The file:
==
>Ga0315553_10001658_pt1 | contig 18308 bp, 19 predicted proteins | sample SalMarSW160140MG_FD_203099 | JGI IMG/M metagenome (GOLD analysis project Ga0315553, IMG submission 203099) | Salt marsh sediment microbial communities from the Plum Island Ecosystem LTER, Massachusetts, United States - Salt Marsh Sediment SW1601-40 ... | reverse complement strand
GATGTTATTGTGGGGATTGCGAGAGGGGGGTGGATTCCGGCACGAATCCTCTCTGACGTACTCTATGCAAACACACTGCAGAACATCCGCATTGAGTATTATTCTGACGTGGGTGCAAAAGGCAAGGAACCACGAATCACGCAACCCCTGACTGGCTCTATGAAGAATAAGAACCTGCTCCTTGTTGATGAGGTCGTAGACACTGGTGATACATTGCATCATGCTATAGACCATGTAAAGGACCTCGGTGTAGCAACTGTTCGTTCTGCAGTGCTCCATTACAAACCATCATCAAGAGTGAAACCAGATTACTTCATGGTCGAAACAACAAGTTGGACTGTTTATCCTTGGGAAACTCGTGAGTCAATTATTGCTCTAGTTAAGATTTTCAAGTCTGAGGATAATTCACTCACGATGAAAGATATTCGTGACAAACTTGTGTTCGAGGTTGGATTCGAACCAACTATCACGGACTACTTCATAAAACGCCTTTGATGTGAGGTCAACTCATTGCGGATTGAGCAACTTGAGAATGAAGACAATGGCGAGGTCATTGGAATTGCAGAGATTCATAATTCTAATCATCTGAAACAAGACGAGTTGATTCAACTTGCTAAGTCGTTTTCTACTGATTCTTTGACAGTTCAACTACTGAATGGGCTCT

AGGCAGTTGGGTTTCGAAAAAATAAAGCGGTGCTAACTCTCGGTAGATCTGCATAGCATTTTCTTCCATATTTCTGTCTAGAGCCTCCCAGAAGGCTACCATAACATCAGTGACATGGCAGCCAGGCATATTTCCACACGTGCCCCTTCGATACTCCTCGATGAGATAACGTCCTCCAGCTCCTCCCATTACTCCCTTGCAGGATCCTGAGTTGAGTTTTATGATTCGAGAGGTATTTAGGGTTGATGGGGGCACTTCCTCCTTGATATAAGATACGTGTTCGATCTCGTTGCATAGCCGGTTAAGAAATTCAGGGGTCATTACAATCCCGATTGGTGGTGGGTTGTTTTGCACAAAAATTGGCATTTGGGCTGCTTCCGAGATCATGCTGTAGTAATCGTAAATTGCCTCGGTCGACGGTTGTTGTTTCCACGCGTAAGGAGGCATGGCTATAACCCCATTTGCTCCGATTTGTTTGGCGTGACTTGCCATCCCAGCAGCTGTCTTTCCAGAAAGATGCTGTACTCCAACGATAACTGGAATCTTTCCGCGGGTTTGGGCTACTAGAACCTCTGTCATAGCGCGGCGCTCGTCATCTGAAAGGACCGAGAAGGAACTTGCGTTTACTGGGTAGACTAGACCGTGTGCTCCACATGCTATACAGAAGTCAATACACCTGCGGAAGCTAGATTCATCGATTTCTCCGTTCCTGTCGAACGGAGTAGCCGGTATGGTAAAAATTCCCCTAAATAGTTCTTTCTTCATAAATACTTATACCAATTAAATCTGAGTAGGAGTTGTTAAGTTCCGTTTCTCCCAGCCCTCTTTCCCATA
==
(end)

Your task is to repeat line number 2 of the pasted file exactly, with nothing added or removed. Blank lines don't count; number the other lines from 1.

GATGTTATTGTGGGGATTGCGAGAGGGGGGTGGATTCCGGCACGAATCCTCTCTGACGTACTCTATGCAAACACACTGCAGAACATCCGCATTGAGTATTATTCTGACGTGGGTGCAAAAGGCAAGGAACCACGAATCACGCAACCCCTGACTGGCTCTATGAAGAATAAGAACCTGCTCCTTGTTGATGAGGTCGTAGACACTGGTGATACATTGCATCATGCTATAGACCATGTAAAGGACCTCGGTGTAGCAACTGTTCGTTCTGCAGTGCTCCATTACAAACCATCATCAAGAGTGAAACCAGATTACTTCATGGTCGAAACAACAAGTTGGACTGTTTATCCTTGGGAAACTCGTGAGTCAATTATTGCTCTAGTTAAGATTTTCAAGTCTGAGGATAATTCACTCACGATGAAAGATATTCGTGACAAACTTGTGTTCGAGGTTGGATTCGAACCAACTATCACGGACTACTTCATAAAACGCCTTTGATGTGAGGTCAACTCATTGCGGATTGAGCAACTTGAGAATGAAGACAATGGCGAGGTCATTGGAATTGCAGAGATTCATAATTCTAATCATCTGAAACAAGACGAGTTGATTCAACTTGCTAAGTCGTTTTCTACTGATTCTTTGACAGTTCAACTACTGAATGGGCTCT